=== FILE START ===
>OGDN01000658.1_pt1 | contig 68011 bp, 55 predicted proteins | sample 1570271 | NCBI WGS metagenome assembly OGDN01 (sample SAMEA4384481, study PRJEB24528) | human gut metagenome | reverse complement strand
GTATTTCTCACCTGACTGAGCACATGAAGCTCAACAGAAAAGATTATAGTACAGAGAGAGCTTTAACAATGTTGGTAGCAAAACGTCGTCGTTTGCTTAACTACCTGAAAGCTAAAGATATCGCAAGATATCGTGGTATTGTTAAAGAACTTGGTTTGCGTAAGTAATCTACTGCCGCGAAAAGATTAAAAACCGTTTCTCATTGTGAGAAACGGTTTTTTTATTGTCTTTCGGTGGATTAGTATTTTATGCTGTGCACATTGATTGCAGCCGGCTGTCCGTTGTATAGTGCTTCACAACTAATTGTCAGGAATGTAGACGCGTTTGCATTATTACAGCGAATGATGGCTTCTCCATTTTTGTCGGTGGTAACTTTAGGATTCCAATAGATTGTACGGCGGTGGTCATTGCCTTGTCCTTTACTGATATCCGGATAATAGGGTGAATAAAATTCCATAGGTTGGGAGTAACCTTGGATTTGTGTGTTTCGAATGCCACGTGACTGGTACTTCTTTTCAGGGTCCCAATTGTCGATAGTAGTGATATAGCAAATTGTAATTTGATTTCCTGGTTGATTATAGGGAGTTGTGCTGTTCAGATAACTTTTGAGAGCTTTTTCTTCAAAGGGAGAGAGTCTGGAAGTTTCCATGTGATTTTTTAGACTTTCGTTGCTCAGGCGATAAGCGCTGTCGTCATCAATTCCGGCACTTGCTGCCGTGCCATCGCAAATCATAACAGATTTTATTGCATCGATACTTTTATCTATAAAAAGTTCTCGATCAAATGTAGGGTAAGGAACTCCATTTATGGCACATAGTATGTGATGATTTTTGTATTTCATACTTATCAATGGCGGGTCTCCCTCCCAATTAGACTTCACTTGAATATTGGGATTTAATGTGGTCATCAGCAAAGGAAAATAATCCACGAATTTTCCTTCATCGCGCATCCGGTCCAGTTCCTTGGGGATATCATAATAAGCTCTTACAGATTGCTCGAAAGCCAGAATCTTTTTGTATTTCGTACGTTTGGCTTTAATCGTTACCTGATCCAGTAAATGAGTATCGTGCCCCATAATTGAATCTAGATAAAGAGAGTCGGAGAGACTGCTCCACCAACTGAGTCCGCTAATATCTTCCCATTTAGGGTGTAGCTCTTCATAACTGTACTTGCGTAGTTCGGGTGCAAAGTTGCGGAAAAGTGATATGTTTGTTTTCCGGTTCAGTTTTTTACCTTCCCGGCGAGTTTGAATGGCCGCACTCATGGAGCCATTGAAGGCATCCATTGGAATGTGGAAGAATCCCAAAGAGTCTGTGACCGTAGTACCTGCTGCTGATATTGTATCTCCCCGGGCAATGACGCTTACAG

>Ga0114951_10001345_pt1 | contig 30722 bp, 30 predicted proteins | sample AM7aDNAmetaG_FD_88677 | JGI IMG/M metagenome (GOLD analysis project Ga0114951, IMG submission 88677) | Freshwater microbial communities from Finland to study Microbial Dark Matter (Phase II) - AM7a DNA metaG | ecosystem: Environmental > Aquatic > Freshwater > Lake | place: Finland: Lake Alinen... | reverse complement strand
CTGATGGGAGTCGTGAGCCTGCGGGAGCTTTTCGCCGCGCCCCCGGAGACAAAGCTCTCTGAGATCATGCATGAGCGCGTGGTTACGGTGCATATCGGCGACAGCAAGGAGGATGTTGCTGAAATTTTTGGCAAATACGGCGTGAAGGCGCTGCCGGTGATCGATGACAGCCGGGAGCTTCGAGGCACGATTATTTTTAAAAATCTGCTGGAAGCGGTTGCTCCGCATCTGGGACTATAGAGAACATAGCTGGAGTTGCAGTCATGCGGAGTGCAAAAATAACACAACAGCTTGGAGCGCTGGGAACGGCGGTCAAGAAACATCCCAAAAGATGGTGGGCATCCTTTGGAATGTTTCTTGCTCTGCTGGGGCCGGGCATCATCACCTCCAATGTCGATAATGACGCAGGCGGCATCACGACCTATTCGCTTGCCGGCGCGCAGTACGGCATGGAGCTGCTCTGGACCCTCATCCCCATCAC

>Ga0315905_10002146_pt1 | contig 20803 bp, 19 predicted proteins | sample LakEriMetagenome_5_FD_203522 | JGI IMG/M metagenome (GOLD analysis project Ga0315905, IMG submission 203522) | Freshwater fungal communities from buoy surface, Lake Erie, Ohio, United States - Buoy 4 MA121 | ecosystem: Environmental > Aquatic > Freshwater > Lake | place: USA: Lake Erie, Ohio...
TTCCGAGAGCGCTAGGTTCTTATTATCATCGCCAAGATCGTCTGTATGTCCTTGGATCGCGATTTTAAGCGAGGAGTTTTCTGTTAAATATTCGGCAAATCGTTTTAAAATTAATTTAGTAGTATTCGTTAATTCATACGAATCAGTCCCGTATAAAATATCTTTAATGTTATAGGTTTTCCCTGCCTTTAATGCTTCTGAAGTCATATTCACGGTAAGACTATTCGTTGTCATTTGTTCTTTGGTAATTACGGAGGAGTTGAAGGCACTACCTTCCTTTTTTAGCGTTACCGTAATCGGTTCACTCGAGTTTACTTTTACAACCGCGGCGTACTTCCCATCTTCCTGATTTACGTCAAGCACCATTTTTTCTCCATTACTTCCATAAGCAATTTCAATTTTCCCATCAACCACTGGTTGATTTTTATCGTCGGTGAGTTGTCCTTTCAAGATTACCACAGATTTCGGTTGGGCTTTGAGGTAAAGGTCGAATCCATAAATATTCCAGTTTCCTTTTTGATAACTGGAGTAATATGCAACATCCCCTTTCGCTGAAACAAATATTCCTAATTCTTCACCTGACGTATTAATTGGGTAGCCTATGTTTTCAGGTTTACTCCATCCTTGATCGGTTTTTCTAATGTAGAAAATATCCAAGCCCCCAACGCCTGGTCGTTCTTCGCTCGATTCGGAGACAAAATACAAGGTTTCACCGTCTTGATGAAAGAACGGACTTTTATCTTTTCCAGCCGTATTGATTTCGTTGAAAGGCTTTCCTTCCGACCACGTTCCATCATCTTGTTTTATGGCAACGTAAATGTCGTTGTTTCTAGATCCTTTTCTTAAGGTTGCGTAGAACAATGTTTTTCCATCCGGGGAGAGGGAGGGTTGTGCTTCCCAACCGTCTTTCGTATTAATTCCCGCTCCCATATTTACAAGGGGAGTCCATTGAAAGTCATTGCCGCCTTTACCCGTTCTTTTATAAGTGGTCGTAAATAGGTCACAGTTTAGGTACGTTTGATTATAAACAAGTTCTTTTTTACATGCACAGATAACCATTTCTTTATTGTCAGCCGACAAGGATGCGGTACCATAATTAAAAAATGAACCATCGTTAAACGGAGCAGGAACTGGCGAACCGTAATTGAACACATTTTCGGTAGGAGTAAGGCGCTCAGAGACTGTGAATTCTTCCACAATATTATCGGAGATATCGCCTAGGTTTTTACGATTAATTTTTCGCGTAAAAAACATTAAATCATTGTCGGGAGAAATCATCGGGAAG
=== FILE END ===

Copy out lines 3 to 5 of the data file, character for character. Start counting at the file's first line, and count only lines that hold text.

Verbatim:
>Ga0114951_10001345_pt1 | contig 30722 bp, 30 predicted proteins | sample AM7aDNAmetaG_FD_88677 | JGI IMG/M metagenome (GOLD analysis project Ga0114951, IMG submission 88677) | Freshwater microbial communities from Finland to study Microbial Dark Matter (Phase II) - AM7a DNA metaG | ecosystem: Environmental > Aquatic > Freshwater > Lake | place: Finland: Lake Alinen... | reverse complement strand
CTGATGGGAGTCGTGAGCCTGCGGGAGCTTTTCGCCGCGCCCCCGGAGACAAAGCTCTCTGAGATCATGCATGAGCGCGTGGTTACGGTGCATATCGGCGACAGCAAGGAGGATGTTGCTGAAATTTTTGGCAAATACGGCGTGAAGGCGCTGCCGGTGATCGATGACAGCCGGGAGCTTCGAGGCACGATTATTTTTAAAAATCTGCTGGAAGCGGTTGCTCCGCATCTGGGACTATAGAGAACATAGCTGGAGTTGCAGTCATGCGGAGTGCAAAAATAACACAACAGCTTGGAGCGCTGGGAACGGCGGTCAAGAAACATCCCAAAAGATGGTGGGCATCCTTTGGAATGTTTCTTGCTCTGCTGGGGCCGGGCATCATCACCTCCAATGTCGATAATGACGCAGGCGGCATCACGACCTATTCGCTTGCCGGCGCGCAGTACGGCATGGAGCTGCTCTGGACCCTCATCCCCATCAC

>Ga0315905_10002146_pt1 | contig 20803 bp, 19 predicted proteins | sample LakEriMetagenome_5_FD_203522 | JGI IMG/M metagenome (GOLD analysis project Ga0315905, IMG submission 203522) | Freshwater fungal communities from buoy surface, Lake Erie, Ohio, United States - Buoy 4 MA121 | ecosystem: Environmental > Aquatic > Freshwater > Lake | place: USA: Lake Erie, Ohio...